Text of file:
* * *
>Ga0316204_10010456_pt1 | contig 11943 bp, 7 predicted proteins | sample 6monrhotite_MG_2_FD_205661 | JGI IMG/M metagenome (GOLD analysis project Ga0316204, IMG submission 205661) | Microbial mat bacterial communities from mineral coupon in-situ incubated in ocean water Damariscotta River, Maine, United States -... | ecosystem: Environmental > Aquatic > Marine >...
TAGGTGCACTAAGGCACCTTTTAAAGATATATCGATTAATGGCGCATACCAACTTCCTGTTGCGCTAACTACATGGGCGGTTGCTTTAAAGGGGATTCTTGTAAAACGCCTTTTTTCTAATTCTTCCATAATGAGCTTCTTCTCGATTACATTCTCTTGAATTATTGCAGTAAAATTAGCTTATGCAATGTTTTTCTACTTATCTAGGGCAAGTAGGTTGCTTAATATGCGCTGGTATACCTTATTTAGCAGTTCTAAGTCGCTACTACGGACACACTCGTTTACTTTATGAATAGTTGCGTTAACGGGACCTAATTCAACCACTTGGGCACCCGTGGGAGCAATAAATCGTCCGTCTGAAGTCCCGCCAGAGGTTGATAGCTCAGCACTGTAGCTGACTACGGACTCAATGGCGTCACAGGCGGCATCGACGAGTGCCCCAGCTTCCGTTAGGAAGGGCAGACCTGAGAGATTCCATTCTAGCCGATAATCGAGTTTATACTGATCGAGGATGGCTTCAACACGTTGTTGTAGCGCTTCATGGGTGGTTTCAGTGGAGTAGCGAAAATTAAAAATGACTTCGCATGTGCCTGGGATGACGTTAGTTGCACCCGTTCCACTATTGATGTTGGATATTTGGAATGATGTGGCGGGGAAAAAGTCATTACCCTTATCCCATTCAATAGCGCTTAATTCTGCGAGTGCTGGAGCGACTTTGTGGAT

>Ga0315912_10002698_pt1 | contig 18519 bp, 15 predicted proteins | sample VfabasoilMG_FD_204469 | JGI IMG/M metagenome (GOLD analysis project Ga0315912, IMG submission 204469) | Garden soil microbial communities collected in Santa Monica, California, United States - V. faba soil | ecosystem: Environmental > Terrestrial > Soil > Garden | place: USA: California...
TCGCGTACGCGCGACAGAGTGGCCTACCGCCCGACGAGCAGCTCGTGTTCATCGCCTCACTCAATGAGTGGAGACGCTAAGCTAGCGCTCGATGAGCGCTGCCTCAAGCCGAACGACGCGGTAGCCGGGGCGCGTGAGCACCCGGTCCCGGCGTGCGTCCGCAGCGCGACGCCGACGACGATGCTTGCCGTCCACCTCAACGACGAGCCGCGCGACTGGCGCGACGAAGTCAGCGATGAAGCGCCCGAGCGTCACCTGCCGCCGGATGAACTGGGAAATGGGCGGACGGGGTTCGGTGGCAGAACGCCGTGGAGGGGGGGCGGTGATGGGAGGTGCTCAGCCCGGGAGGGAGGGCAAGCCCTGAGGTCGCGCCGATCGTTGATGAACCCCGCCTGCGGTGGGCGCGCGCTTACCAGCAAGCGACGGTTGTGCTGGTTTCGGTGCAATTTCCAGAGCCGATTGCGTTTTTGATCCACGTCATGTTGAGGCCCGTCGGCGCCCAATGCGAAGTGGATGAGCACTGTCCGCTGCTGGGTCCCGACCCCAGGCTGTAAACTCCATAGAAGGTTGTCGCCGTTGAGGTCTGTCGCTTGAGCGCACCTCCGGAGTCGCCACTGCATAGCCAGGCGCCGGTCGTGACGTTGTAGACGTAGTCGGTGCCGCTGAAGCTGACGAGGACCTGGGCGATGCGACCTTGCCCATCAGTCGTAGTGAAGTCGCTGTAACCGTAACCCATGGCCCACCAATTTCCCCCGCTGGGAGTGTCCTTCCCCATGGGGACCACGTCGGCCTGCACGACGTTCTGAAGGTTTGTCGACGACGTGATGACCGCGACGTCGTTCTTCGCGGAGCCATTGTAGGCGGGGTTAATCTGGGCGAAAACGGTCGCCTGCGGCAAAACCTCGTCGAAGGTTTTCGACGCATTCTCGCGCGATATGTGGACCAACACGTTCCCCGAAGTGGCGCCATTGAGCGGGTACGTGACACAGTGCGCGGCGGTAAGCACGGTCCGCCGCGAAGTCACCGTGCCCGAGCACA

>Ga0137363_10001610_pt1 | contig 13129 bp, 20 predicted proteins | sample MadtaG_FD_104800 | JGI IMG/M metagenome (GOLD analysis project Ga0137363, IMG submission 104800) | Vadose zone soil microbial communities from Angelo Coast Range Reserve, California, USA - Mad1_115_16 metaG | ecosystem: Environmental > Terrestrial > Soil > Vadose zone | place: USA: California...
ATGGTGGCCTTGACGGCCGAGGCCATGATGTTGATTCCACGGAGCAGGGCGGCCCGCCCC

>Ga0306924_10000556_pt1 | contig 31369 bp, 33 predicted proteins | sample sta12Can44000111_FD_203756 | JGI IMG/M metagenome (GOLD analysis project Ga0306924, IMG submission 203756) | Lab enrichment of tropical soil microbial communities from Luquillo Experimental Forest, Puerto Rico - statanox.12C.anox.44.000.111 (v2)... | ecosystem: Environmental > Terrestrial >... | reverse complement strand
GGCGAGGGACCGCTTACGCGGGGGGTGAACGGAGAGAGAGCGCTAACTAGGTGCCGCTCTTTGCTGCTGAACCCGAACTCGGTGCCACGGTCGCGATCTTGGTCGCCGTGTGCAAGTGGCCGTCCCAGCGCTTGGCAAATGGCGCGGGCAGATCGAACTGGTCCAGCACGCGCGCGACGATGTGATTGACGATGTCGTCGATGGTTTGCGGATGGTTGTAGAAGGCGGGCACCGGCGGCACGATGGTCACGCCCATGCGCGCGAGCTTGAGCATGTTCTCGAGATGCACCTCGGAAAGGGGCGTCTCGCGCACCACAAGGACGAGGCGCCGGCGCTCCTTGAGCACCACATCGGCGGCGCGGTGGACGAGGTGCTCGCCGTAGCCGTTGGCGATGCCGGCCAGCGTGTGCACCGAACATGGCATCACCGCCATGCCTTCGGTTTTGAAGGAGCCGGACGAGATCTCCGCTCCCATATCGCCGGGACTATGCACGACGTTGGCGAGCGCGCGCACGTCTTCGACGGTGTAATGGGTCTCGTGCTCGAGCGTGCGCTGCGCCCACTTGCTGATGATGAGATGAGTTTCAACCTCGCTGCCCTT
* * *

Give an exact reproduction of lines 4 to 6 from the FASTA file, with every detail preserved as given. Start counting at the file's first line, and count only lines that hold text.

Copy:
TCGCGTACGCGCGACAGAGTGGCCTACCGCCCGACGAGCAGCTCGTGTTCATCGCCTCACTCAATGAGTGGAGACGCTAAGCTAGCGCTCGATGAGCGCTGCCTCAAGCCGAACGACGCGGTAGCCGGGGCGCGTGAGCACCCGGTCCCGGCGTGCGTCCGCAGCGCGACGCCGACGACGATGCTTGCCGTCCACCTCAACGACGAGCCGCGCGACTGGCGCGACGAAGTCAGCGATGAAGCGCCCGAGCGTCACCTGCCGCCGGATGAACTGGGAAATGGGCGGACGGGGTTCGGTGGCAGAACGCCGTGGAGGGGGGGCGGTGATGGGAGGTGCTCAGCCCGGGAGGGAGGGCAAGCCCTGAGGTCGCGCCGATCGTTGATGAACCCCGCCTGCGGTGGGCGCGCGCTTACCAGCAAGCGACGGTTGTGCTGGTTTCGGTGCAATTTCCAGAGCCGATTGCGTTTTTGATCCACGTCATGTTGAGGCCCGTCGGCGCCCAATGCGAAGTGGATGAGCACTGTCCGCTGCTGGGTCCCGACCCCAGGCTGTAAACTCCATAGAAGGTTGTCGCCGTTGAGGTCTGTCGCTTGAGCGCACCTCCGGAGTCGCCACTGCATAGCCAGGCGCCGGTCGTGACGTTGTAGACGTAGTCGGTGCCGCTGAAGCTGACGAGGACCTGGGCGATGCGACCTTGCCCATCAGTCGTAGTGAAGTCGCTGTAACCGTAACCCATGGCCCACCAATTTCCCCCGCTGGGAGTGTCCTTCCCCATGGGGACCACGTCGGCCTGCACGACGTTCTGAAGGTTTGTCGACGACGTGATGACCGCGACGTCGTTCTTCGCGGAGCCATTGTAGGCGGGGTTAATCTGGGCGAAAACGGTCGCCTGCGGCAAAACCTCGTCGAAGGTTTTCGACGCATTCTCGCGCGATATGTGGACCAACACGTTCCCCGAAGTGGCGCCATTGAGCGGGTACGTGACACAGTGCGCGGCGGTAAGCACGGTCCGCCGCGAAGTCACCGTGCCCGAGCACA

>Ga0137363_10001610_pt1 | contig 13129 bp, 20 predicted proteins | sample MadtaG_FD_104800 | JGI IMG/M metagenome (GOLD analysis project Ga0137363, IMG submission 104800) | Vadose zone soil microbial communities from Angelo Coast Range Reserve, California, USA - Mad1_115_16 metaG | ecosystem: Environmental > Terrestrial > Soil > Vadose zone | place: USA: California...
ATGGTGGCCTTGACGGCCGAGGCCATGATGTTGATTCCACGGAGCAGGGCGGCCCGCCCC